This provides an approachable text on an interesting technique I use in my work.
Doranne Long
Dec 02, 2014 rated it it was amazing
I think wonderful book is a powerful tool, with great potential for "using expressive writing to overcome traumas and emotional upheavals, resolve issues, improve health, and build resilience." The authors talk about the health benefits of writing; they act as coaches to assist in actual writing experiences, with specific day-by-day instructions. They also discuss different types of writing, including story telling, poetic, legacy, and affirmative writing. In their conclusion, they state "to ...more
Josephine Ensign
Feb 10, 2016 rated it liked it
A bit simplistic in places, but a useful resource for reflective writing about and through trauma.
Troy Brown
Oct 11, 2016 rated it it was amazing  ·  review of another edition
This book has helped me out tremendously. Brought out things in me I didn't know were there, things that were affecting my relationship even.
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“Remember that this is the first of four days of writing. In today’s writing, your goal is to write about your deepest thoughts and feelings about the trauma or emotional upheaval that has been influencing your life the most. In your writing, really let go and explore this event and how it has affected you. Today, it may be beneficial to simply write about the event itself, how you felt when it was occurring, and how you feel now. As you write about this upheaval, you might begin to tie it to other parts of your life. For example, how is it related to your childhood and your relationships with your parents and close family? How is the event connected to those people you have most loved, feared, or been angry with? How is this upheaval related to your current life — your friends and family, your work, and your place in life? And above all, how is this event related to who you have been in the past, who you would like to be in the future, and who you are now? In today’s writing, it is particularly important that you really let go and examine your deepest emotions and thoughts surrounding this upheaval in your life.” 0 likes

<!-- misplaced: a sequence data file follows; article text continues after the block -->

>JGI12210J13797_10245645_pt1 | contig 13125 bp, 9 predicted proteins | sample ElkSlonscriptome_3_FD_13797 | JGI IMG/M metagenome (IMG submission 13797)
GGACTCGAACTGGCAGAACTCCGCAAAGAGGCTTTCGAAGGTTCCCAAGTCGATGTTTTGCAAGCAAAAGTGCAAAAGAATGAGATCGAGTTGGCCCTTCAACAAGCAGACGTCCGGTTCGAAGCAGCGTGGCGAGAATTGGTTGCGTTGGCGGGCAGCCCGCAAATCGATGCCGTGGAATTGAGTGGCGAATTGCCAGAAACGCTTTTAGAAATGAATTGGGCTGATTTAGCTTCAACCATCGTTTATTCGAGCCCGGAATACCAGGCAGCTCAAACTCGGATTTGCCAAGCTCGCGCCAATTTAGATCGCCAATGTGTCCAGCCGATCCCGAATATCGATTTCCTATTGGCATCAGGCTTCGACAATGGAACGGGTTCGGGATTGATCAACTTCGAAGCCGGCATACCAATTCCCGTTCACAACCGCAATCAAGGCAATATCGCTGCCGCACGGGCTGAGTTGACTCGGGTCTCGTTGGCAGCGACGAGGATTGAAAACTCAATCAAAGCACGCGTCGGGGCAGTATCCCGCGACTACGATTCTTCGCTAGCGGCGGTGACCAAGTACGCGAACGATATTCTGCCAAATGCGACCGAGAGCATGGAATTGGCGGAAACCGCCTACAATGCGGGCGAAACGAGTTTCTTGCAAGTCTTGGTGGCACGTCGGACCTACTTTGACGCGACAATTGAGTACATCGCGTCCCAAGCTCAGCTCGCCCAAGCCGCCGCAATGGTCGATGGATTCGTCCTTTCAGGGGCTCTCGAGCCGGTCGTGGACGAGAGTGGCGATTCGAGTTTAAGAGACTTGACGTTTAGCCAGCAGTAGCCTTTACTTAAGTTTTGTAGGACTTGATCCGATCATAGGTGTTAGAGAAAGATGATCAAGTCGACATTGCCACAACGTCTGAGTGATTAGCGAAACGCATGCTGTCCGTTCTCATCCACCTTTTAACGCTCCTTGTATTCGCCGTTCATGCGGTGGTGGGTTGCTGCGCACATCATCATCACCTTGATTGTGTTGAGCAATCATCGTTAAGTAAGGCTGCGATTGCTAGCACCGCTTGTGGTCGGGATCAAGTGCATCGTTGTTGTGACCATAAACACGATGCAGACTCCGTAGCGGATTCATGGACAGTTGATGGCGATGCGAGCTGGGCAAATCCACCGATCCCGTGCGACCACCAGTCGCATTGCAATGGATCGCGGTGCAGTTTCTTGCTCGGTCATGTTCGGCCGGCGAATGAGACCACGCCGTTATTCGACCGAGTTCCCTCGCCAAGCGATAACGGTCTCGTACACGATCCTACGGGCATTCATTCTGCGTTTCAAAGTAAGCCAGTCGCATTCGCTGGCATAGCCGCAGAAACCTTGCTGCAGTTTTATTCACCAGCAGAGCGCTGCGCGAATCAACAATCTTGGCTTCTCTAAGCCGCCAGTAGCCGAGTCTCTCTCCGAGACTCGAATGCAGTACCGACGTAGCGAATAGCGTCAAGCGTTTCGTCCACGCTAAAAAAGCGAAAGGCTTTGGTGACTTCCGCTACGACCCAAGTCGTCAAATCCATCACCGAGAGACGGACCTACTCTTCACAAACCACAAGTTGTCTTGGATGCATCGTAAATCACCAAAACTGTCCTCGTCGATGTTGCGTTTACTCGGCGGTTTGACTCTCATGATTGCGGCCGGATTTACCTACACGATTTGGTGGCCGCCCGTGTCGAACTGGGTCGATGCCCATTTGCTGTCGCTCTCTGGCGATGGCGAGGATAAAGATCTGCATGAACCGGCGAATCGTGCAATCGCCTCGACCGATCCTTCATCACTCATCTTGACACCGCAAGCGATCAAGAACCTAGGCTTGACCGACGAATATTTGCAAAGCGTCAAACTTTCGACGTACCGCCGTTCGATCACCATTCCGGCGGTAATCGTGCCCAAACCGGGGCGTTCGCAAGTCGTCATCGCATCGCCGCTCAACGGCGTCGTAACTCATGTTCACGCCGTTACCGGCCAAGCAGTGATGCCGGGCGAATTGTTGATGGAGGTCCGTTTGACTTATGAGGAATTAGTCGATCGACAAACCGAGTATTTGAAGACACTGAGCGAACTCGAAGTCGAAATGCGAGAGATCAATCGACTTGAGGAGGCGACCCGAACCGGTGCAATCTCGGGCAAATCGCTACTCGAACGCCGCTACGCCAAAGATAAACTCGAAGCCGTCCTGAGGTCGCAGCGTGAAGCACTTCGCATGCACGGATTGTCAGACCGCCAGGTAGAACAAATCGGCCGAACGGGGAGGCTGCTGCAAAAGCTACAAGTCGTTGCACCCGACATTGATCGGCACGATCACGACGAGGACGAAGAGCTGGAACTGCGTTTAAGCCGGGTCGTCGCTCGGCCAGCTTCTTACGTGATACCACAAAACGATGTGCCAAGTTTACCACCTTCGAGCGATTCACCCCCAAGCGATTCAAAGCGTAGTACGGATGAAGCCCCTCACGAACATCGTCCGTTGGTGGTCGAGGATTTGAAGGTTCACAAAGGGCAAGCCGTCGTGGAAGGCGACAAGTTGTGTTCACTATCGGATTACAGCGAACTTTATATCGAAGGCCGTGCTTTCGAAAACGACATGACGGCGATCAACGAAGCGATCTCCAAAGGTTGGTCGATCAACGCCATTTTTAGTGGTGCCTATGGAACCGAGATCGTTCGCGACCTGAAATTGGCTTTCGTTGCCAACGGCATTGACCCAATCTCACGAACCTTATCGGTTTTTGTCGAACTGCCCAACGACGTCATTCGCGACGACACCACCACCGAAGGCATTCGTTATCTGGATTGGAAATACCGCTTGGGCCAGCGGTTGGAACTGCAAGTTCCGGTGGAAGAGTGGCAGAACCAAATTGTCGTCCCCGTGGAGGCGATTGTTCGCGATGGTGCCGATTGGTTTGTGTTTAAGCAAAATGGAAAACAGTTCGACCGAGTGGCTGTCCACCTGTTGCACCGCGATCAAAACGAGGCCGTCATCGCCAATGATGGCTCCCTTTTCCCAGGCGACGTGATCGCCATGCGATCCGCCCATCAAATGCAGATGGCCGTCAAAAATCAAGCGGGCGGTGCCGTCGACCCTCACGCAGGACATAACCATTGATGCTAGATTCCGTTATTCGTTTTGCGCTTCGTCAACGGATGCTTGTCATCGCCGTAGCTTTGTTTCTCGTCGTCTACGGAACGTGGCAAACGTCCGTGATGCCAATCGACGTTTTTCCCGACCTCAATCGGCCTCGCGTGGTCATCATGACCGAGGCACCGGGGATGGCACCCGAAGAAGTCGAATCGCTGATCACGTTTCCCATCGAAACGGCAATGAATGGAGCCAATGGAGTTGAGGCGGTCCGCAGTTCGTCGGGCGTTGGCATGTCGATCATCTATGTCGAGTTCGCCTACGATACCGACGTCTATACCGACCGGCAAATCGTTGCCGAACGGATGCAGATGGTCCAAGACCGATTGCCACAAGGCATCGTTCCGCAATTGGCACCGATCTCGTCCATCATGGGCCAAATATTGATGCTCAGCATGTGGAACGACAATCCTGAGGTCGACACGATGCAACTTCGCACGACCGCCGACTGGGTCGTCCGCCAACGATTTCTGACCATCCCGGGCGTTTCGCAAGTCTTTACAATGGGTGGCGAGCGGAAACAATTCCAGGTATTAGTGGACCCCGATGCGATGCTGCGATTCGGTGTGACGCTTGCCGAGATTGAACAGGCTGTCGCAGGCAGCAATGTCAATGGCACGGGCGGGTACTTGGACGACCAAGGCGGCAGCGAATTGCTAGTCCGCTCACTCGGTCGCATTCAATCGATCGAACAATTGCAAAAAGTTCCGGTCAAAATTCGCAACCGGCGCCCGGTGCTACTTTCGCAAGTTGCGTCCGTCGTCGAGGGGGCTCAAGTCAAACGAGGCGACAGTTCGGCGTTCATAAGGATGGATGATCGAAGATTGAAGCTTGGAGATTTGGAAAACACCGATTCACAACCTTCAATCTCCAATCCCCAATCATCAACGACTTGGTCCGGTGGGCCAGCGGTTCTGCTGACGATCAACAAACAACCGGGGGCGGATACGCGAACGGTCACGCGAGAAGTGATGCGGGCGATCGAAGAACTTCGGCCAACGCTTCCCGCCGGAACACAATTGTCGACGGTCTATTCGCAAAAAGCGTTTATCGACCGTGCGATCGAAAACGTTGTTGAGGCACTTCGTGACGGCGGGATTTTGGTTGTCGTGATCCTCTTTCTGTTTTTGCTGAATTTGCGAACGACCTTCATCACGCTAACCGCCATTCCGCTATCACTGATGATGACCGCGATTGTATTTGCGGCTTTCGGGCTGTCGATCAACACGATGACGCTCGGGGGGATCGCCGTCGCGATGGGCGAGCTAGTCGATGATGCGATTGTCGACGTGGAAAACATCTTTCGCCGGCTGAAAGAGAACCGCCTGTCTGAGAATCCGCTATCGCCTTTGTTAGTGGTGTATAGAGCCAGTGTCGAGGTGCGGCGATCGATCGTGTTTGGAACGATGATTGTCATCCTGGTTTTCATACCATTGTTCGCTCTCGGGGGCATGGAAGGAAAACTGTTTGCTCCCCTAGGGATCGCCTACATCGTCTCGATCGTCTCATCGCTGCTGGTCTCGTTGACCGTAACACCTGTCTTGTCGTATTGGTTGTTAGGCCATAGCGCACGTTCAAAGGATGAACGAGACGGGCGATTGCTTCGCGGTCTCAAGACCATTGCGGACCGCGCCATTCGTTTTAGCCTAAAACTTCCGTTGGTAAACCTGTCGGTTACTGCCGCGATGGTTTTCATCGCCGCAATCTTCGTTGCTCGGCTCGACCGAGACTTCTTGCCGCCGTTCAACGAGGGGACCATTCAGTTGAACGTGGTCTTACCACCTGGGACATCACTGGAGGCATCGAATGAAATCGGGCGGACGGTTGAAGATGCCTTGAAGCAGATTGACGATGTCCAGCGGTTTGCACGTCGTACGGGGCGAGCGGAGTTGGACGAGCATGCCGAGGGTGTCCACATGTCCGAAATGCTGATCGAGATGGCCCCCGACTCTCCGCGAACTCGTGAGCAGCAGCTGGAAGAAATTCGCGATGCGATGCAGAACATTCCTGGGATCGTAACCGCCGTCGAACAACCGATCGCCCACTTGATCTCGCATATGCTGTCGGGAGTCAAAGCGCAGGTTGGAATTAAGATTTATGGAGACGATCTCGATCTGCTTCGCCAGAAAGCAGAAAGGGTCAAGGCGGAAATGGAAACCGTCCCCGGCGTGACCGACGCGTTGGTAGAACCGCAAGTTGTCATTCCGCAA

“Remember to write continuously the entire twenty minutes. And never forget that this writing is for you and you alone. At the conclusion of your twenty minutes of writing, read the section “Post-writing thoughts” and complete the post-writing questionnaire. Post-Writing Thoughts Following the Day One Writing Session Congratulations! You have completed the first day of writing. After each writing exercise, it can be helpful to make objective assessments about how the writing felt. In this way, you can go back and determine which writing methods are most effective for you. For this and for all future writing exercises, respond to each of the five following questions either at the end of your writing or in a separate place. Put a number between 0 and 10 by each question. 0 — Not at all 1 2 3 4 5— Somewhat 6 7 8 9 10— A great deal ____ A. To what degree did you express your deepest thoughts and feelings? ____ B. To what degree do you currently feel sad or upset? ____ C. To what degree do you currently feel happy? ____ D. To what degree was today’s writing valuable and meaningful for you? E. Briefly describe how your writing went today so you may refer to this later. For many people, the first day of writing is the most difficult. This kind of writing can bring up emotions and thoughts that you may not have known that you had. It may also have flowed much more easily than you expected — especially if you wrote about something that you have been keeping to yourself for a long time. If you don’t want anyone to see your writing, keep the pages in a secure place or destroy them. If keeping them is not a problem, you can go back and analyze the pages at the end of the four days of writing. Now, take some time for yourself. Until tomorrow.” 0 likes